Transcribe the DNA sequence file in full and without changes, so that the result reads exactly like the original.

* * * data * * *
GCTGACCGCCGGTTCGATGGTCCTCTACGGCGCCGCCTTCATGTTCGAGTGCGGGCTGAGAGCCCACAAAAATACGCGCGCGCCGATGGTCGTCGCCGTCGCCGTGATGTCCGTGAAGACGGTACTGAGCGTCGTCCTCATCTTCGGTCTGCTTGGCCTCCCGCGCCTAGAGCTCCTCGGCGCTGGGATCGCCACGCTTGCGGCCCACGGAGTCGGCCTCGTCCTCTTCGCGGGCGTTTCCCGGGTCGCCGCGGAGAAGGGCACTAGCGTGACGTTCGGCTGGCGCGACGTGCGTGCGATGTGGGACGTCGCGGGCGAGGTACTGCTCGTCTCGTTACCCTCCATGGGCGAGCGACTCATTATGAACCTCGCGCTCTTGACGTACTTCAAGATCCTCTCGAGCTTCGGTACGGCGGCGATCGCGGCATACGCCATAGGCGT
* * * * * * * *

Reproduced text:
GCTGACCGCCGGTTCGATGGTCCTCTACGGCGCCGCCTTCATGTTCGAGTGCGGGCTGAGAGCCCACAAAAATACGCGCGCGCCGATGGTCGTCGCCGTCGCCGTGATGTCCGTGAAGACGGTACTGAGCGTCGTCCTCATCTTCGGTCTGCTTGGCCTCCCGCGCCTAGAGCTCCTCGGCGCTGGGATCGCCACGCTTGCGGCCCACGGAGTCGGCCTCGTCCTCTTCGCGGGCGTTTCCCGGGTCGCCGCGGAGAAGGGCACTAGCGTGACGTTCGGCTGGCGCGACGTGCGTGCGATGTGGGACGTCGCGGGCGAGGTACTGCTCGTCTCGTTACCCTCCATGGGCGAGCGACTCATTATGAACCTCGCGCTCTTGACGTACTTCAAGATCCTCTCGAGCTTCGGTACGGCGGCGATCGCGGCATACGCCATAGGCGT